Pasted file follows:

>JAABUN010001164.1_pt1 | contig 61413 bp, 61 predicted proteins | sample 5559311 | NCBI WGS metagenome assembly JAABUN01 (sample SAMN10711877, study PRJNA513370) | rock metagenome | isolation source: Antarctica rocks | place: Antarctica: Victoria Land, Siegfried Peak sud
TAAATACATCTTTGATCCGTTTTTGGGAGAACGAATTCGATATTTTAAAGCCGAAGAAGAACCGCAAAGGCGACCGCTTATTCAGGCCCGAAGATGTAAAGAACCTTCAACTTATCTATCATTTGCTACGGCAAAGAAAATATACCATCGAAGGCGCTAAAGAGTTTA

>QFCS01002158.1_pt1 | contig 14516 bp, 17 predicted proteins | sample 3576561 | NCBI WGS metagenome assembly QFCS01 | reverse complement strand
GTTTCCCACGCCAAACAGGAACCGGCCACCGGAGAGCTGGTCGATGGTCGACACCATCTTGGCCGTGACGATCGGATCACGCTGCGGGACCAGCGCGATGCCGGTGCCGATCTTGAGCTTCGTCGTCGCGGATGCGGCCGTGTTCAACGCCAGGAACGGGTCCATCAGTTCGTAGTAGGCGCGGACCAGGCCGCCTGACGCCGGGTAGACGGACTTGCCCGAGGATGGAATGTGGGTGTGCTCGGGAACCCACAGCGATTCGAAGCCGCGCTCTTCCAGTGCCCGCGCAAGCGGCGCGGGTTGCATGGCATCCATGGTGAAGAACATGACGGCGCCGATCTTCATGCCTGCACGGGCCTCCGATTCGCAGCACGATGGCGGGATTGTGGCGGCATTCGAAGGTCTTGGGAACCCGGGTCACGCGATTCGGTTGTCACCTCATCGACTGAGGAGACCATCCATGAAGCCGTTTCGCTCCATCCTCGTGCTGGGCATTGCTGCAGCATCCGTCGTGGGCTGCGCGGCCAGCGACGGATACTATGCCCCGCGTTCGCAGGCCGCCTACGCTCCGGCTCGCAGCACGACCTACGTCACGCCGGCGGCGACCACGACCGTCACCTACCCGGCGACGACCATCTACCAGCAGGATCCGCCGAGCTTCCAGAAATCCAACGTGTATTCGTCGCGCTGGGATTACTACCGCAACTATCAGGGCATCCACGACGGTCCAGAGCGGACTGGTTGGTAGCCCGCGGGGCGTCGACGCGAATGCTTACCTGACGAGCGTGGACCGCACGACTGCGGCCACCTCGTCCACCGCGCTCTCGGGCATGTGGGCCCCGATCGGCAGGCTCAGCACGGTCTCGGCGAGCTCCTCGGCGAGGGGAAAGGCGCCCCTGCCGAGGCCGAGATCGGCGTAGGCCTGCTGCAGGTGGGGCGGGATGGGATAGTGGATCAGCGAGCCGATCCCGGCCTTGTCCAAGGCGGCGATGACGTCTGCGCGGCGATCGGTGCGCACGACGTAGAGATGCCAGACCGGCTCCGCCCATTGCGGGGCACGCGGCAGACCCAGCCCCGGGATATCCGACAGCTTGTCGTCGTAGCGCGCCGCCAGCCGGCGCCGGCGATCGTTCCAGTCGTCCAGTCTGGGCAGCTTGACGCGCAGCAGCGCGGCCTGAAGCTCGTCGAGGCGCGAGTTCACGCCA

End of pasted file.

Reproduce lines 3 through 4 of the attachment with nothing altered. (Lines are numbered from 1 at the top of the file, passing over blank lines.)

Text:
>QFCS01002158.1_pt1 | contig 14516 bp, 17 predicted proteins | sample 3576561 | NCBI WGS metagenome assembly QFCS01 | reverse complement strand
GTTTCCCACGCCAAACAGGAACCGGCCACCGGAGAGCTGGTCGATGGTCGACACCATCTTGGCCGTGACGATCGGATCACGCTGCGGGACCAGCGCGATGCCGGTGCCGATCTTGAGCTTCGTCGTCGCGGATGCGGCCGTGTTCAACGCCAGGAACGGGTCCATCAGTTCGTAGTAGGCGCGGACCAGGCCGCCTGACGCCGGGTAGACGGACTTGCCCGAGGATGGAATGTGGGTGTGCTCGGGAACCCACAGCGATTCGAAGCCGCGCTCTTCCAGTGCCCGCGCAAGCGGCGCGGGTTGCATGGCATCCATGGTGAAGAACATGACGGCGCCGATCTTCATGCCTGCACGGGCCTCCGATTCGCAGCACGATGGCGGGATTGTGGCGGCATTCGAAGGTCTTGGGAACCCGGGTCACGCGATTCGGTTGTCACCTCATCGACTGAGGAGACCATCCATGAAGCCGTTTCGCTCCATCCTCGTGCTGGGCATTGCTGCAGCATCCGTCGTGGGCTGCGCGGCCAGCGACGGATACTATGCCCCGCGTTCGCAGGCCGCCTACGCTCCGGCTCGCAGCACGACCTACGTCACGCCGGCGGCGACCACGACCGTCACCTACCCGGCGACGACCATCTACCAGCAGGATCCGCCGAGCTTCCAGAAATCCAACGTGTATTCGTCGCGCTGGGATTACTACCGCAACTATCAGGGCATCCACGACGGTCCAGAGCGGACTGGTTGGTAGCCCGCGGGGCGTCGACGCGAATGCTTACCTGACGAGCGTGGACCGCACGACTGCGGCCACCTCGTCCACCGCGCTCTCGGGCATGTGGGCCCCGATCGGCAGGCTCAGCACGGTCTCGGCGAGCTCCTCGGCGAGGGGAAAGGCGCCCCTGCCGAGGCCGAGATCGGCGTAGGCCTGCTGCAGGTGGGGCGGGATGGGATAGTGGATCAGCGAGCCGATCCCGGCCTTGTCCAAGGCGGCGATGACGTCTGCGCGGCGATCGGTGCGCACGACGTAGAGATGCCAGACCGGCTCCGCCCATTGCGGGGCACGCGGCAGACCCAGCCCCGGGATATCCGACAGCTTGTCGTCGTAGCGCGCCGCCAGCCGGCGCCGGCGATCGTTCCAGTCGTCCAGTCTGGGCAGCTTGACGCGCAGCAGCGCGGCCTGAAGCTCGTCGAGGCGCGAGTTCACGCCA